The pressure on Australia to pass these laws is nothing like what would follow to actually apply them. Australia is already under fire for failing to increase its existing sanctions against the junta in Myanmar following the military coup and the subsequent murder of civilians there.

If Australia passes its version of Magnitsky legislation – and we are told it is a matter of when, not of case – it will be in the unfortunate position of catching up with like-minded countries. Japan also evaluates its position on sanctions as it faces increasing pressure from politicians and companies to talk about Xinjiang.

Although China did not participate in the coordinated sanctions, China’s whataboutism has already reached Australia in response to criticism of its Xinjiang policies. Original “Wolf Warrior” diplomat Zhao Lijian tweeted that Australia’s offshore processing centers for potential refugees have been dubbed “concentration camps” by some critics. The Chinese Foreign Ministry spokesman also declined, asking when the Five Eyes would hold Australia accountable for its alleged war crimes in Afghanistan or the mistreatment of indigenous peoples.

The retaliation Australia would face if it were to impose sanctions would likely be similar to what the UK, Canada and the EU face. In the case of Australia, key lawmakers and researchers are already banned from traveling to China.

However, Australia must pass its own Magnitsky-style laws, if only to expand the policy tools it has at its disposal to cope with the rise in authoritarianism around the world.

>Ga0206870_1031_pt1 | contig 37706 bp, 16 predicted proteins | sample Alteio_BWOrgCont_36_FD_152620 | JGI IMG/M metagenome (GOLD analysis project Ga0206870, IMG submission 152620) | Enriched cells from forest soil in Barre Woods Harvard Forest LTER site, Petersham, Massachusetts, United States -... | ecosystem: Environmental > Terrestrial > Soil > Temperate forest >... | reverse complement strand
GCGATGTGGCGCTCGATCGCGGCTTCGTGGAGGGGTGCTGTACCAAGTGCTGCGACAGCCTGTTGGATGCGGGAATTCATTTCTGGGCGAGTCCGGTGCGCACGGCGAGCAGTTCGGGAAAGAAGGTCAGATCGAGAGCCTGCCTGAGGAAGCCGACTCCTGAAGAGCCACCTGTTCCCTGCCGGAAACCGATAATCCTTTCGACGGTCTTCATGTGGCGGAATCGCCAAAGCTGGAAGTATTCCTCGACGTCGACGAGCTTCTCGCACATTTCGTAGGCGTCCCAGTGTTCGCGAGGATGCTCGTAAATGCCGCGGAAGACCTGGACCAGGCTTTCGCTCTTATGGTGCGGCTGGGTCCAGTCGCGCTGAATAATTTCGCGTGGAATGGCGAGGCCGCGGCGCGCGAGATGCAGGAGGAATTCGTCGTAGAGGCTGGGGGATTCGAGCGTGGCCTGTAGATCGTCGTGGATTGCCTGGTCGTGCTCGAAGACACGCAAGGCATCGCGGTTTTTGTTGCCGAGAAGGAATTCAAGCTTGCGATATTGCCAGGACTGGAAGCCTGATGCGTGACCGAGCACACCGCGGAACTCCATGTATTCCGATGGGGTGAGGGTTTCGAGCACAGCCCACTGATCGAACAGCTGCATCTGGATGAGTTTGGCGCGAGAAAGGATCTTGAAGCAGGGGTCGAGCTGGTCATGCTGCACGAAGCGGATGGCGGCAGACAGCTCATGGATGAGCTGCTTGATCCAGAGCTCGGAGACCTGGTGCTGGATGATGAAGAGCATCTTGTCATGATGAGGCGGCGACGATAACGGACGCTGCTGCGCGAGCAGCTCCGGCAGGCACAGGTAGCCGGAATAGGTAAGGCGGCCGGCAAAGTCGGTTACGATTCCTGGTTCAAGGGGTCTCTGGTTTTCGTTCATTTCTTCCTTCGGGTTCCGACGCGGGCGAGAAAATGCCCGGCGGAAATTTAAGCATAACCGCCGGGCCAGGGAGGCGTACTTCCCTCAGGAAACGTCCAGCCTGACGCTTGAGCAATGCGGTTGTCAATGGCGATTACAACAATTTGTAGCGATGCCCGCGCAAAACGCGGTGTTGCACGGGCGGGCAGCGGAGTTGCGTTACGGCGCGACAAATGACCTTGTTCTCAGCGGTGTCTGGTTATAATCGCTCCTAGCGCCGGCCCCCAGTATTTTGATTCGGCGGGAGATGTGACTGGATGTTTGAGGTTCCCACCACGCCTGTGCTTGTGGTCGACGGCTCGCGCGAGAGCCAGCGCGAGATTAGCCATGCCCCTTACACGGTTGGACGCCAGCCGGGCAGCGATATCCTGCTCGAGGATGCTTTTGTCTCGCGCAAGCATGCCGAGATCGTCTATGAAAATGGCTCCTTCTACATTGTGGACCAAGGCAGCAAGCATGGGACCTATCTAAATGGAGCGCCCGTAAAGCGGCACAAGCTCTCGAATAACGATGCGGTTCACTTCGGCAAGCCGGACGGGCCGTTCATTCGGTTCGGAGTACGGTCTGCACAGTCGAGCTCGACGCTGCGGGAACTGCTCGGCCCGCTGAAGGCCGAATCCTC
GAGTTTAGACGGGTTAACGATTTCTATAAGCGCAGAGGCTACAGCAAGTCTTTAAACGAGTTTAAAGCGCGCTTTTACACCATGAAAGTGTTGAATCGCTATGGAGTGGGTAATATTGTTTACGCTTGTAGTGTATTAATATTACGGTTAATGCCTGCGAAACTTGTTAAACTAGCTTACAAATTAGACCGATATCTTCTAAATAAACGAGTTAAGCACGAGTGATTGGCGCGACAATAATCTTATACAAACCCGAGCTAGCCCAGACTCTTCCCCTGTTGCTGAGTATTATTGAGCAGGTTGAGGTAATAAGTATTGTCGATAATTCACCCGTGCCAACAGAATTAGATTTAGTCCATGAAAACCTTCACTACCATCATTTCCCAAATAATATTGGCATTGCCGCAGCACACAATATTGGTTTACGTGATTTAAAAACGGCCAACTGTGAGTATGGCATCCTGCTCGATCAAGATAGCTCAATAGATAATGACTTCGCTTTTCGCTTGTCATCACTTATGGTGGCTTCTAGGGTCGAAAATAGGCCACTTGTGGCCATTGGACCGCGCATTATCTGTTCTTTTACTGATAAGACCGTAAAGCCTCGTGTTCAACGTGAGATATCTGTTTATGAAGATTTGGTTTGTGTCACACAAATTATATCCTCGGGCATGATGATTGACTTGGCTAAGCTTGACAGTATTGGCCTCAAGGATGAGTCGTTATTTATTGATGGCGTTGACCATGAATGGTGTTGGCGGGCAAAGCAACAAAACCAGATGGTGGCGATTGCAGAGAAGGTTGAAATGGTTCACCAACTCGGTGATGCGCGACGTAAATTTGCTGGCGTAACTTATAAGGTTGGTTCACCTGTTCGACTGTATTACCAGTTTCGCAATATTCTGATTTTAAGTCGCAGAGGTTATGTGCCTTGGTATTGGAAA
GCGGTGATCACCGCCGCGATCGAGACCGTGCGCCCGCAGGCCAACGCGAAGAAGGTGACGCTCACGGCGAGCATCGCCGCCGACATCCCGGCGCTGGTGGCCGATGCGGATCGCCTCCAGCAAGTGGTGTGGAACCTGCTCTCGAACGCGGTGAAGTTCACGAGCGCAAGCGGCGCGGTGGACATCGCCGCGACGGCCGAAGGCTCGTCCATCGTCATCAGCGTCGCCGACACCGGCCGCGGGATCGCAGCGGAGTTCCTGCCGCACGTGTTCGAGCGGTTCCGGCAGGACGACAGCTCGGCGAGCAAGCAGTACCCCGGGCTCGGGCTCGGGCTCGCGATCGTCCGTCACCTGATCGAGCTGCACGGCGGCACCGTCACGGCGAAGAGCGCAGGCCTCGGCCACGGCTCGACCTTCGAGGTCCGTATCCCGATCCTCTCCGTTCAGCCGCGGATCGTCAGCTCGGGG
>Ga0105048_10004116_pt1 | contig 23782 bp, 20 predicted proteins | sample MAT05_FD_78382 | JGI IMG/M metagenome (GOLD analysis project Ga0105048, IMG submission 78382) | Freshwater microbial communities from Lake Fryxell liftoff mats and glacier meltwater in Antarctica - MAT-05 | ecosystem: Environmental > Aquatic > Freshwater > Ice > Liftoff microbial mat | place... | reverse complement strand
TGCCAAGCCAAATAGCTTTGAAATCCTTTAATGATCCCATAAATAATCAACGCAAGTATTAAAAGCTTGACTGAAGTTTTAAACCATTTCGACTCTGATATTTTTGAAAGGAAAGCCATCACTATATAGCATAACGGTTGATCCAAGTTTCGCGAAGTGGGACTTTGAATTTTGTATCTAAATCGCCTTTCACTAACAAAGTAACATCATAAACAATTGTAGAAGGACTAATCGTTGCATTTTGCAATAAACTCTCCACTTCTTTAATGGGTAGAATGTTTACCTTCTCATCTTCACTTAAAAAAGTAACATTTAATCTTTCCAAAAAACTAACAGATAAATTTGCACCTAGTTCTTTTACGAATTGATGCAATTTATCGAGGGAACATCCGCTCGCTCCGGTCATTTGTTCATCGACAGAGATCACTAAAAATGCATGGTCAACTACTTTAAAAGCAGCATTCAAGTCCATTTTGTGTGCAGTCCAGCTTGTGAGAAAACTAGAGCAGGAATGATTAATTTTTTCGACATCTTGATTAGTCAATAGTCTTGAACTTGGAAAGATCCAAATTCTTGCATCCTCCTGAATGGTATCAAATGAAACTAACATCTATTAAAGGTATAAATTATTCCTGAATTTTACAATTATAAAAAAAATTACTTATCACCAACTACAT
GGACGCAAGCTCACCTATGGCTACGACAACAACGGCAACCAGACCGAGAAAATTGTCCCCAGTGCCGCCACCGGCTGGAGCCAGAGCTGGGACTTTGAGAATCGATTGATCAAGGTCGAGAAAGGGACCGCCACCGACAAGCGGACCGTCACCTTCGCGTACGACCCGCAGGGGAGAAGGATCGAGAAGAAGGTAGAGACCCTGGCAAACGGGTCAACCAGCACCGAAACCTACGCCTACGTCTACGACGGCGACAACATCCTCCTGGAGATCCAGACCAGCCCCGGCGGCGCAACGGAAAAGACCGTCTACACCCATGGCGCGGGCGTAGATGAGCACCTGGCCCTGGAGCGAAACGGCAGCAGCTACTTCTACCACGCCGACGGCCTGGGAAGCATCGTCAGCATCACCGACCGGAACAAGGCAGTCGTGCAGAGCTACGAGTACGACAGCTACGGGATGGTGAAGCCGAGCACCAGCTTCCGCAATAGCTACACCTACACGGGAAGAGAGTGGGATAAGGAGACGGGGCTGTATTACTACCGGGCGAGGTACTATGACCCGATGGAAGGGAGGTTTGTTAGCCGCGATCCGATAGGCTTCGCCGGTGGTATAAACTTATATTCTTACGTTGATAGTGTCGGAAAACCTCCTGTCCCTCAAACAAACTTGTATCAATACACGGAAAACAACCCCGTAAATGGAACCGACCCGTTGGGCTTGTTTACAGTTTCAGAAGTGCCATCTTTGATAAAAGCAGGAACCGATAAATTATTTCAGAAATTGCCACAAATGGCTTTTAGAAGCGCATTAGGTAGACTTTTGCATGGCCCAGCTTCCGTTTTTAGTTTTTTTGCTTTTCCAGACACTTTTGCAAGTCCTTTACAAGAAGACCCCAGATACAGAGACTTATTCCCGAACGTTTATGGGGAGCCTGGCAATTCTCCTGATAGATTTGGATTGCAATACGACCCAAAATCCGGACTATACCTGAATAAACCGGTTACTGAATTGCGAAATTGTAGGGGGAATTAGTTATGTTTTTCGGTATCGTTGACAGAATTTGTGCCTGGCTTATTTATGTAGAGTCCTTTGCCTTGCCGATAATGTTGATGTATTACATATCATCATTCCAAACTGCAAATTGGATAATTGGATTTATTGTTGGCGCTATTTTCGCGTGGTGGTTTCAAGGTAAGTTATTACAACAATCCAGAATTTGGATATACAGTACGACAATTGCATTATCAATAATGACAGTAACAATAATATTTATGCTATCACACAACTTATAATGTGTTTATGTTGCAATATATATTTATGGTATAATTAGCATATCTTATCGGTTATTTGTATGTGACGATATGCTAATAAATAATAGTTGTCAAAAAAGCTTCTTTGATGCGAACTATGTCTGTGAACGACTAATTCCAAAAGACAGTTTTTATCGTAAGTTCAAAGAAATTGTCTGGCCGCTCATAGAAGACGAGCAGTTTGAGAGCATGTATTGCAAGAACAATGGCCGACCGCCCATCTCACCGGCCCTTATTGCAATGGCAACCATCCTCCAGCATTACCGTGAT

But more could be done – not just by Canberra, but by others as well. Depressingly, the sanctions against Xinjiang are aimed at ensuring that Australia is not involved in genocide rather than improving the plight of the Uyghurs and other minorities. Measures banning forced labor could do even more to shift the cost-benefit analysis for companies operating in the region.

These sanctions will not change Beijing’s calculations in the short term – if at all, it has doubled as a result of its cotton campaign in Xinjiang. However, there is a chance that this collective signaling could set off warning bells about the Beijing 2022 Olympics. Demand for a boycott of the Games will only increase in the West (although Australia, in particular, has not joined the United States to boycott the 1980 Moscow Olympics).

China will try to persuade and force the full international participation of countries and sponsors in the Olympics. coordinated sanctions measures could pose further obstacles to this national project. The passage of an Australian Magnitsky Act is just the beginning. For Australia there is more pressure and more difficult decisions.